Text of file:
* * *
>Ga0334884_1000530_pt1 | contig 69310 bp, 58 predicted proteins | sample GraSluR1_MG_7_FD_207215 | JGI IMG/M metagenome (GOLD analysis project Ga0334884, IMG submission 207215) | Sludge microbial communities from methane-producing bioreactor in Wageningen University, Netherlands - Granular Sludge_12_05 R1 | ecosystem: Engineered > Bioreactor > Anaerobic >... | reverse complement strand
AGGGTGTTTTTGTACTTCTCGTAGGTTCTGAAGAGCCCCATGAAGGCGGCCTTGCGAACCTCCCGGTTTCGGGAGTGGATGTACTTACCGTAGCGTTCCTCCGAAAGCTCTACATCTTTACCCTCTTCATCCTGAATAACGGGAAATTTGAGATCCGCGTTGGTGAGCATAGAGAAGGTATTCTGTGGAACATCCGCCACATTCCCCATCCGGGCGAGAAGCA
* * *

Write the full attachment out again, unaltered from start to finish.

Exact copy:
>Ga0334884_1000530_pt1 | contig 69310 bp, 58 predicted proteins | sample GraSluR1_MG_7_FD_207215 | JGI IMG/M metagenome (GOLD analysis project Ga0334884, IMG submission 207215) | Sludge microbial communities from methane-producing bioreactor in Wageningen University, Netherlands - Granular Sludge_12_05 R1 | ecosystem: Engineered > Bioreactor > Anaerobic >... | reverse complement strand
AGGGTGTTTTTGTACTTCTCGTAGGTTCTGAAGAGCCCCATGAAGGCGGCCTTGCGAACCTCCCGGTTTCGGGAGTGGATGTACTTACCGTAGCGTTCCTCCGAAAGCTCTACATCTTTACCCTCTTCATCCTGAATAACGGGAAATTTGAGATCCGCGTTGGTGAGCATAGAGAAGGTATTCTGTGGAACATCCGCCACATTCCCCATCCGGGCGAGAAGCA